Amid an election “scare campaign” over the potential expansion of the government’s cashless debit card (CDC) scheme, a widely shared social media post claims welfare recipients on the cards are hit with transaction fees for every purchase.
But the claim is largely incorrect. The card uses the Visa Debit system and as such all transactions incur fees of between 0.5 per cent and one per cent. Official survey figures show only a very small share of debit card payments nationwide result in the charge being paid by customers rather than merchants.
The cashless debit card program quarantines up to 80 per cent of welfare payments into a restricted bank account accessed by a card that does not allow cash withdrawals or spending on alcohol, gambling or cash-like products.
However, the scheme has been criticised for stigmatising participants, while some argue it disproportionately and unfairly targets people in Indigenous communities.
The post, which includes various other claims about the card, goes on to describe the cashless debit card scheme as “inhumane” and declares the organisation is “100% against it”. At the time of writing, the post had been viewed more than 200,000 times.
When contacted by AAP FactCheck about the basis of the claim, a spokeswoman for the Older Women’s Network NSW said: “There is a fee levied to use the card. Ask any merchant. It is either absorbed by them, or the cost is passed back onto the consumer.”
A spokesman for the Department of Social Services, which oversees the operation of the cards, told AAP FactCheck in an email the post’s claim that users had to pay a fee on each transaction was false.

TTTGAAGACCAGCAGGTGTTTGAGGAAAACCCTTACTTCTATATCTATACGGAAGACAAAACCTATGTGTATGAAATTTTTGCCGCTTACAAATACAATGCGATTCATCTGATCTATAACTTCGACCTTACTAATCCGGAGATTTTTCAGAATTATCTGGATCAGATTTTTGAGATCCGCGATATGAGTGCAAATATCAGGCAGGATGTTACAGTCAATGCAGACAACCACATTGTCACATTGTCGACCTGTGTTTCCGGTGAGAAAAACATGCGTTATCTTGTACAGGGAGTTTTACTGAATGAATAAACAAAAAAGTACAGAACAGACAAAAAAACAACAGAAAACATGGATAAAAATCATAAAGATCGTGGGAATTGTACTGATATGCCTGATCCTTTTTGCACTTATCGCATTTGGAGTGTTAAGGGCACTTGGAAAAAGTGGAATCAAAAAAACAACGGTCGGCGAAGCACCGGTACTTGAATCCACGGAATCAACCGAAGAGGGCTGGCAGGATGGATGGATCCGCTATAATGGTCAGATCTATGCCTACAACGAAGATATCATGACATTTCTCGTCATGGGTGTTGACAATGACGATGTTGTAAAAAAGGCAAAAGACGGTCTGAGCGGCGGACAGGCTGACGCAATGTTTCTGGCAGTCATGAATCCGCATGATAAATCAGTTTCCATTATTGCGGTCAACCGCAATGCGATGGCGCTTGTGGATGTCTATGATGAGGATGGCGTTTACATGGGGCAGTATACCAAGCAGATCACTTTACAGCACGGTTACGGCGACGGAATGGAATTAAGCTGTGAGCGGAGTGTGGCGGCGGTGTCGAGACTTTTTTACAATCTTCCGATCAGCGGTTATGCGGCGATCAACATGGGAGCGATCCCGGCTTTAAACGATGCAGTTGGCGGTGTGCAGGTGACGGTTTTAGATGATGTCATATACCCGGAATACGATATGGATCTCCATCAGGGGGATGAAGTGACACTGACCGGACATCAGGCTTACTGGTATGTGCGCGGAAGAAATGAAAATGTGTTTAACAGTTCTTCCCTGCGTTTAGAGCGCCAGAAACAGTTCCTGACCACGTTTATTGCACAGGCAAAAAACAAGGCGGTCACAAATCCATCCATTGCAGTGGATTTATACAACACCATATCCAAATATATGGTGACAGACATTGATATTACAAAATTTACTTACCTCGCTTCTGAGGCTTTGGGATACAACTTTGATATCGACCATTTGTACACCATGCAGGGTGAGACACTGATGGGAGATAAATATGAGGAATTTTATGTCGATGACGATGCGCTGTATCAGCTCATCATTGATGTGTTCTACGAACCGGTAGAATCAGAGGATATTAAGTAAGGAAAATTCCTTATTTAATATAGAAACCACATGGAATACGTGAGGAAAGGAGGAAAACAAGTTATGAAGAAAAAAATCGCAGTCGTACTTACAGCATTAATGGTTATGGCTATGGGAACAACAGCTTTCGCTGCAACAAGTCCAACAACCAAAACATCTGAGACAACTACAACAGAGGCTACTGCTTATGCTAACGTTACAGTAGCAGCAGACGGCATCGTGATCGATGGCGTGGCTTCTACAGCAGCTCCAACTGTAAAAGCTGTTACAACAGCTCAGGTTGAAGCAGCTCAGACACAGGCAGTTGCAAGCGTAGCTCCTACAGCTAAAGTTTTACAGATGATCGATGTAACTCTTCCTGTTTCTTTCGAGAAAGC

The card’s conditions of use booklet (page 18) states: “There are no account fees or fees for depositing or making a payment from your Account charged by us. However some stores and some other financial institutions (who provide payment terminals for stores) may themselves impose fees for the use of their payment facilities.”
Monash University senior lecturer Luke Greenacre, who has studied the impact of the cards, said fees on CDC transactions were the same as those on any other bank cards that used the Visa Debit system.
“All transactions passing through that system typically incur a 0.5-1 per cent transaction fee from Visa itself that is often borne by the retailer,” he said. “This fee can be passed on to the customer though.”
The Reserve Bank of Australia’s latest Consumer Payments Survey, published in September 2020, found just 3.4 per cent of debit card payments resulted in a surcharge being paid by the customer.
However, Dr Greenacre noted that cashless debit card holders were likely to be at a disadvantage when retailers do pass on the fee.
“Card holders cannot as easily switch to cash as they have limited cash, so are more likely to be forced to incur surcharges,” he said.
He added that users had reported fees, particularly earlier on in the rollout, when using the card to check their balance at ATMs.
“In remote areas there was often only one ATM available so they had no choice but to use it, and they are typically not run by a big bank which makes these transactions free, they were run by private ATM providers that do charge fees,” he said.
AAP FactCheck has previously debunked false claims that cashless debit card provider Indue is paid $10,000 per card each year, and that the government intends to put all aged pensioners on the cards.
The claim that cashless debit card users have to pay a transaction fee for each purchase is largely incorrect. As with all Visa Debit cards, a small fee applies to each transaction but these charges are usually borne by merchants rather than customers. Research from the Reserve Bank of Australia found such fees were typically passed on to card users in less than four per cent of transactions.
Mostly False – The claim is mostly inaccurate but includes minor elements of truth.